This is especially true for Assassin’s Creed: Origins, Kingdom Come, and Project Cars 2, where the benchmark limitations are only noticeable owing to the Geforce RTX 2080 Ti’s exceptionally high performance. However, since we’re working with (nearly) three-digit frame rates again, this constraint is trivial to overcome in practice.

However, the added performance of the RTX 2080 Ti in Full HD benefits Intel CPUs much more. With the exception of Civilization 6, the Ryzen 7 3700X only displays notable performance boosts in Total War: Warhammer 2 and Wolfenstein 2, the 9900K and the 8700K always increase, and in some instances dramatically.


In compared to the tests with the GTX 1080 Ti, the performance rating for the Core i9 9900K in Full HD with the RTX 2080 Ti indicates a total performance gain of 15%. It’s eleven percent with the Core i7 8700K, compared to five percent with the Ryzen 7 3700X.

Because of the RTX 2080 Ti, Intel CPUs can now put a significant space between themselves and the Ryzen 7 3700X in Full HD, as predicted. On the one hand, it should be noted that we “only” measure in high rather than maximum settings, implying that the GPU limit is applied much later, since maximum details in certain games place an unreasonably high burden on even the RTX 2080 Ti (in view of the mostly only marginal visual improvement). In higher resolutions, however, the discrepancies between the CPUs are substantially decreased.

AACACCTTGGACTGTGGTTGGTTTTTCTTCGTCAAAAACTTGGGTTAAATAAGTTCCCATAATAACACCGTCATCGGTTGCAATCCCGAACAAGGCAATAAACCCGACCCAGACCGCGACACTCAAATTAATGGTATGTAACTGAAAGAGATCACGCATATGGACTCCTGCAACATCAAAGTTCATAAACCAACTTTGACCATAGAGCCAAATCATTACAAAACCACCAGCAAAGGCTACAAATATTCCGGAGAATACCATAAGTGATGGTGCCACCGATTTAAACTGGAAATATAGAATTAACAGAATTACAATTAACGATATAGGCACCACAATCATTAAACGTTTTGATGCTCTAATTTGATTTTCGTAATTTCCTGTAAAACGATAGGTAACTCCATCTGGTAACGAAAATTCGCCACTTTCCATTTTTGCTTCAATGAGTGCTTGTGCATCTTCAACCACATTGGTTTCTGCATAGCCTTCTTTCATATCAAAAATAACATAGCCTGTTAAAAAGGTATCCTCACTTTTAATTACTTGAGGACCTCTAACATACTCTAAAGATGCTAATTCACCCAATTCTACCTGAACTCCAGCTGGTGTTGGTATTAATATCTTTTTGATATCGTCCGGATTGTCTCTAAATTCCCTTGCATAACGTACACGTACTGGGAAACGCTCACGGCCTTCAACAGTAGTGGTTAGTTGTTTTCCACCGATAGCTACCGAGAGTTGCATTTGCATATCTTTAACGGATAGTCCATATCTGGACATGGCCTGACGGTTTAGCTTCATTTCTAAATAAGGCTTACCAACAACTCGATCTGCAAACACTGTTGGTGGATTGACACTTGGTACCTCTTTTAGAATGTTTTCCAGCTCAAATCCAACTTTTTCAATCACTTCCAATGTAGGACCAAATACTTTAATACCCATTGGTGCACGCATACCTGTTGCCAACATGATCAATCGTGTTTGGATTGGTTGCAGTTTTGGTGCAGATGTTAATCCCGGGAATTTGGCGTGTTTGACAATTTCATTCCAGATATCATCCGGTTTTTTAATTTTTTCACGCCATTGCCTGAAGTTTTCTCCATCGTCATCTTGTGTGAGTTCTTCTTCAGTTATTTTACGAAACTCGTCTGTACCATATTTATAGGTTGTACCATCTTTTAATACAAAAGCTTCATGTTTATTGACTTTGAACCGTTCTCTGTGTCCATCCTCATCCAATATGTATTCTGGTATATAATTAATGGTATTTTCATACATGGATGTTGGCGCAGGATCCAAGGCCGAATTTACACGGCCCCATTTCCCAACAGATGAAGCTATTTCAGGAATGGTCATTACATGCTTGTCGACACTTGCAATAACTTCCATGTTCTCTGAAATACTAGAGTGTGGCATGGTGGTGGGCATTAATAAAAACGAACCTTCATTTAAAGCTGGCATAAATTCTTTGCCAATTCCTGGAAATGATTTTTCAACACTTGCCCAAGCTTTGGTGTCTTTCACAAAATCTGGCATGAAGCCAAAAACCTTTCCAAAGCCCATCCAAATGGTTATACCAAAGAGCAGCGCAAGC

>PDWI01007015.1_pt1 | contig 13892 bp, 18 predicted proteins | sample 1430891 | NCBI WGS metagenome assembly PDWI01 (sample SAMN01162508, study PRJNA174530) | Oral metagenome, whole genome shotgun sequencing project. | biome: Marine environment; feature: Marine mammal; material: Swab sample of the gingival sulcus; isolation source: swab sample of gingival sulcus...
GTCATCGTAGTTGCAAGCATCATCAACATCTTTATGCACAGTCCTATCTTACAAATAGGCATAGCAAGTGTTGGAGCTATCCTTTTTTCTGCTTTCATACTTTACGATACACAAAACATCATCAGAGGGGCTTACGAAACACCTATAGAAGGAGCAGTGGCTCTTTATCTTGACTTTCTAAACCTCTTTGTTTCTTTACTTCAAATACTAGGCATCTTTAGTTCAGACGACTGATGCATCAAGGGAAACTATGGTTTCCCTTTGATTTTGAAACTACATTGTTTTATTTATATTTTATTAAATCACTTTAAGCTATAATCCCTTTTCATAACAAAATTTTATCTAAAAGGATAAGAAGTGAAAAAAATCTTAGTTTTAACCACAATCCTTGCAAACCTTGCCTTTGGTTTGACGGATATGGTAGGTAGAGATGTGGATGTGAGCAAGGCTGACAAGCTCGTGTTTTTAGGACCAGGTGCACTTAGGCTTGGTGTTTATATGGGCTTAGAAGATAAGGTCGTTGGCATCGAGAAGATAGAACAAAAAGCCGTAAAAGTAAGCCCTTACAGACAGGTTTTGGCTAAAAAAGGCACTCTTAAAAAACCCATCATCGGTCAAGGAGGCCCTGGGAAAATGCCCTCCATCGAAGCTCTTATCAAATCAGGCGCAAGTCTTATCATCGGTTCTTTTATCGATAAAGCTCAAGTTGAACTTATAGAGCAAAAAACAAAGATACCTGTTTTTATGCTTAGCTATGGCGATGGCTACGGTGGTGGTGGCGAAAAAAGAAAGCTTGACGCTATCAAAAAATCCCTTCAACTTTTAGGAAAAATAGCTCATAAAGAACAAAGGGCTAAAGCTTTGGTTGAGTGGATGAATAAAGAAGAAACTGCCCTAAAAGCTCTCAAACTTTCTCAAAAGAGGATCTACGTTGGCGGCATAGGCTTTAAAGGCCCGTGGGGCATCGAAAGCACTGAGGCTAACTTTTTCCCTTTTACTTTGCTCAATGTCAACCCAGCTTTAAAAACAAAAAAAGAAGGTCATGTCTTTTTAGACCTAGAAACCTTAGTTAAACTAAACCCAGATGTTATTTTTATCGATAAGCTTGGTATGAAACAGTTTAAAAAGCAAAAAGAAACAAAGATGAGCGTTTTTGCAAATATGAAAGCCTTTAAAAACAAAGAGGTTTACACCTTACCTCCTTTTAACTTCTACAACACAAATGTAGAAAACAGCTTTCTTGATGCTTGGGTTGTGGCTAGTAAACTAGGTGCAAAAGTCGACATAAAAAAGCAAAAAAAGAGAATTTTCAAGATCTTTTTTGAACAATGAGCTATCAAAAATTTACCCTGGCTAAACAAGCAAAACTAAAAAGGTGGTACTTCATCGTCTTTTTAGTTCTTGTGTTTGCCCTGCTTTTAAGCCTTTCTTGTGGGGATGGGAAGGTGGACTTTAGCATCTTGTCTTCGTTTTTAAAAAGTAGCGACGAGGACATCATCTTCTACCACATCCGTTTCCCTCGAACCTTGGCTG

While the Core i9 9900K with the RTX 2080 Ti is 32 percent faster than the Ryzen 7 3700X in Full HD, it is just 17 percent faster in WQHD and only 10 percent faster in 4K. And, since the graphics card alone restricts the frame rate, the difference would most likely be much tiny or non-existent with maximal graphical details.


The editors’ conclusion

Our latest CPU benchmarks with the Geforce RTX 2080 Ti show that Intel is (still) ahead in games – at least when the graphics card isn’t the limiting factor. The closer the CPUs move together, the greater the resolution and graphical details (and the slower the graphics card utilized).